This system also gave players three chances to complete encounters without having to reset and retry the whole thing again. We liked how, by reducing the player's options for the remainder of an encounter, it tended to induce a more methodical playstyle.
The second key change that evolved the game was collapsing our 'deck' of functions down to a total of 16 by combining powers, upgrades, and passive improvements into one concept. Now, every function could be an upgrade to another function if you installed it onto the other. Or, you could install your function into one of your valuable 'passive' slots to improve your character. This meant we could create 16 strong concepts that one might see in action RPGs (like 'stun' or 'charm' or 'long range') and let players combine them in ways that felt empowering and creative ("I can create a powerful long-range attack that stuns and charms enemies in the blast radius!").
Previously, I said we were trying to discourage players from sitting on the same powers all game long and denying themselves a deeper and more varied experience. That sentiment came from a very 'eat your vegetables' school of game design that I think many developers can be prone to. You see a relatively natural path-of-least-resistance sort of behavior in your players that you want to discourage, so you try to design all the ways in which it will be thwarted.
Instead, we became more accepting of the idea that many players will be inclined towards familiarity, and instead tried to make a system with enough richness that those more-experimentally-inclined might spend time to figure out what combinations worked for them...and maybe it could convert some less-experimentally-inclined players along the way.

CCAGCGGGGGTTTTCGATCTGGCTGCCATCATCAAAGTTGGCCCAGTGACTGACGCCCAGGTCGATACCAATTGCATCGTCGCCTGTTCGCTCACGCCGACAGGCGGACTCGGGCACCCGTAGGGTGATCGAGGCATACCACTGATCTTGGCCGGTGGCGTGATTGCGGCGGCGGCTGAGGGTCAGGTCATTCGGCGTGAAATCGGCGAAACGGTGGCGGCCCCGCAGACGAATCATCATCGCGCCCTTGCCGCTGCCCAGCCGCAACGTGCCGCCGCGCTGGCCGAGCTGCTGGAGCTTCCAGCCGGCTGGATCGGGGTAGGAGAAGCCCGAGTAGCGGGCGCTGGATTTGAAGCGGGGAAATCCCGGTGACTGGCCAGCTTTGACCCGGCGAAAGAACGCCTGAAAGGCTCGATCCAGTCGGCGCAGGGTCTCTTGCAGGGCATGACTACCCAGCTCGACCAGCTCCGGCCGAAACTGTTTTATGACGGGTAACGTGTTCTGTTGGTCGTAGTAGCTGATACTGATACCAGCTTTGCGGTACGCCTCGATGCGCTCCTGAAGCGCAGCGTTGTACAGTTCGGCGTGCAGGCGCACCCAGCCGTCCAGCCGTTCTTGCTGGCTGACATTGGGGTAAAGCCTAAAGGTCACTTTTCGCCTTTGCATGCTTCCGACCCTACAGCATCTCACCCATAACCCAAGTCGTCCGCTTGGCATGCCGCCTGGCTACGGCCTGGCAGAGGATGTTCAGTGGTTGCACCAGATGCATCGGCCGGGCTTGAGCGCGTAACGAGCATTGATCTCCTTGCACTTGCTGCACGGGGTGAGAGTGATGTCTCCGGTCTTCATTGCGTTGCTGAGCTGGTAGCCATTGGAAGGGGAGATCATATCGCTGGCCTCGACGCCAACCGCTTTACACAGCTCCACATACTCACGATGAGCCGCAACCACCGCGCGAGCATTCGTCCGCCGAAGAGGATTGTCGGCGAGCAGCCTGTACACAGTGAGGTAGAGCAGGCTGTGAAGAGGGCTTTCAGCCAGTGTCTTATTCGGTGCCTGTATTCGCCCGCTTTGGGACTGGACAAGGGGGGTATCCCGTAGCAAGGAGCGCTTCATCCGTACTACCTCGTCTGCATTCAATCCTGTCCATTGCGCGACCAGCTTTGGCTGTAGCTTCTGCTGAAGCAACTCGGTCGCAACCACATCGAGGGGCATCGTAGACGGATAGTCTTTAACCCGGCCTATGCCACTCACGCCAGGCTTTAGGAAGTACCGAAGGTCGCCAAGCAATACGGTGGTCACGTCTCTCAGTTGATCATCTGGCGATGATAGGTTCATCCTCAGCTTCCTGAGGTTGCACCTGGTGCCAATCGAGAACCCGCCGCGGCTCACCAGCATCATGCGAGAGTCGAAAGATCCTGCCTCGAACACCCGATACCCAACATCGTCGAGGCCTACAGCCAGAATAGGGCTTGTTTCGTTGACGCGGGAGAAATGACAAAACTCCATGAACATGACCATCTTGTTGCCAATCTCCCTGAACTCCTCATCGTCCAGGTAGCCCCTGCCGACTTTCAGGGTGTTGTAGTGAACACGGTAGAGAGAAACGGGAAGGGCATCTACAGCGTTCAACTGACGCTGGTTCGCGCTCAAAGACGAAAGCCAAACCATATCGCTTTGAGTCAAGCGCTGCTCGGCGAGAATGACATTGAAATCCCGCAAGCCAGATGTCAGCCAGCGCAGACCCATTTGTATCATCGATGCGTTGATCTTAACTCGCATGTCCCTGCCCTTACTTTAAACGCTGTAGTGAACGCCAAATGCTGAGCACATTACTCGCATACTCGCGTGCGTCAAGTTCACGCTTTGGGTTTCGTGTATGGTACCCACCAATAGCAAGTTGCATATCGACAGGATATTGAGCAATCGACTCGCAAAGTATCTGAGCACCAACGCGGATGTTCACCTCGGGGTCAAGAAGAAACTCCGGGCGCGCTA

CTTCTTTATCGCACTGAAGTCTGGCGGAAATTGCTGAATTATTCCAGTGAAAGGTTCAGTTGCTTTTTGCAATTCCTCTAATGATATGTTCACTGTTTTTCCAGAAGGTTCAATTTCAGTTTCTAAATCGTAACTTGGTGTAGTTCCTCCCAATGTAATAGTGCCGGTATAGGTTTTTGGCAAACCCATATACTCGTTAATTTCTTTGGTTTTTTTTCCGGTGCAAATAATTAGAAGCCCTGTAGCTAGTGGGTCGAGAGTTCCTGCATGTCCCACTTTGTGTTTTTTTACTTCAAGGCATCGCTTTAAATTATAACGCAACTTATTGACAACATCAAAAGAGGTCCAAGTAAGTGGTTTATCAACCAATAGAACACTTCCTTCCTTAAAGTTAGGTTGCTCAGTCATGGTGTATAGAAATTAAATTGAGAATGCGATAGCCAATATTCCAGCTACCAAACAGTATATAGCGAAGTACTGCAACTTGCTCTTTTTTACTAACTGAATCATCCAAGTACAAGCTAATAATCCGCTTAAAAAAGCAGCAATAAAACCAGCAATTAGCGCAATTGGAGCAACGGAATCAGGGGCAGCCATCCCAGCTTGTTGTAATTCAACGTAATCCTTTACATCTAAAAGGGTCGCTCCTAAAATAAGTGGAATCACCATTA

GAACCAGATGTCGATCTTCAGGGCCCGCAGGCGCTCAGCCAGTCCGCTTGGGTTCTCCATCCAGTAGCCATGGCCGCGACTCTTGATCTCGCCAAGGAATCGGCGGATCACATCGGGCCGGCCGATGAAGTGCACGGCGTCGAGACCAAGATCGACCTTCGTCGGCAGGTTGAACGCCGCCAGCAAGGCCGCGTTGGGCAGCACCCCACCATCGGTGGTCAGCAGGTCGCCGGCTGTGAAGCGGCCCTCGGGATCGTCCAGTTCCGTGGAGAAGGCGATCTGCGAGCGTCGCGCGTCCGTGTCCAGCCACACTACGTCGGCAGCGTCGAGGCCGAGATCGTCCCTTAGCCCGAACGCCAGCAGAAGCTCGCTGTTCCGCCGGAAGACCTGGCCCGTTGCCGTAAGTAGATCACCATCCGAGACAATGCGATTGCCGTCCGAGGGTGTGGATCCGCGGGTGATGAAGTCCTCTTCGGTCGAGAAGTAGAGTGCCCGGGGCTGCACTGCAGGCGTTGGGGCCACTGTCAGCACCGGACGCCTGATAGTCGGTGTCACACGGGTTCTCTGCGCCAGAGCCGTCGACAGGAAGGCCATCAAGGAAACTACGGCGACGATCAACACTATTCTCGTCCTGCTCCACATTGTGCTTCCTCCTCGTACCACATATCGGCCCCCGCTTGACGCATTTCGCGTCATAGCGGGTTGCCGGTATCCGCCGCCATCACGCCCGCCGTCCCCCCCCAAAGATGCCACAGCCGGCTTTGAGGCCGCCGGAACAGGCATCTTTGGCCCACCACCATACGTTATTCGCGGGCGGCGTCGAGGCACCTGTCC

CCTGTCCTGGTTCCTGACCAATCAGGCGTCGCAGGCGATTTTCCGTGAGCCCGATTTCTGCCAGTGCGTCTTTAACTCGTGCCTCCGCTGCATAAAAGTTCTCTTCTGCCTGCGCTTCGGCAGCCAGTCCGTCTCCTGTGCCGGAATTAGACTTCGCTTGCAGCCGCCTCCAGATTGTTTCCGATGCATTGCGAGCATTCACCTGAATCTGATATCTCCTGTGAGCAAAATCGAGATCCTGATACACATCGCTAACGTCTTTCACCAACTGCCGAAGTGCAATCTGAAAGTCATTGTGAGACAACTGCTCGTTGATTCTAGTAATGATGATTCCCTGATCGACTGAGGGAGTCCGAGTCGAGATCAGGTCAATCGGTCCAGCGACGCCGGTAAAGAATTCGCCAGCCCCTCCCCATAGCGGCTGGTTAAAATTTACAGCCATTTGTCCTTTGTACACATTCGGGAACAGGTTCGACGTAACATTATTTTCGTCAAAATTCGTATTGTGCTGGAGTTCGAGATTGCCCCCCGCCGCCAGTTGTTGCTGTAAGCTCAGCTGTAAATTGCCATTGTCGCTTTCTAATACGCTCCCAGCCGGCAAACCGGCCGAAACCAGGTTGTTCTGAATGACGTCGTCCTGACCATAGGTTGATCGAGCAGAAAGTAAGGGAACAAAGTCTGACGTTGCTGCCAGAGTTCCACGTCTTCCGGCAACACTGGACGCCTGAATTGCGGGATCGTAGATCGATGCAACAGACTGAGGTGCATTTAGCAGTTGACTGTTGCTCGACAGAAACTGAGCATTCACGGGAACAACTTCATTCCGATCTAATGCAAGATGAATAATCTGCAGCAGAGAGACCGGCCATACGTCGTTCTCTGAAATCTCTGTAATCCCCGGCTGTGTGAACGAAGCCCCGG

To further enhance this, we layered in a system that reveals more backstory about Transistor's world and characters every time you use a function in a new combination. It helped reciprocate on player investment in both the systems and the story, without punishing those players who wanted to stick with what they knew.
You'll notice that while Transistor's function system might let creative players come up with lots of combinations, it completely lacks 'investment' in the traditional sense of most RPGs, meaning you can't take your favorite function and make it level two or three or 99. In Bastion, you could dump all your currency into your favorite weapon to express your affection for it and make it even stronger.
In Transistor, if you love a certain function, you can combine it with other functions you're fond of, but you can't power-level it. We ended up with a system that concerns itself with pairs and trios and the relationship between them, which harmonized nicely with the rest of what we were trying to do in Transistor.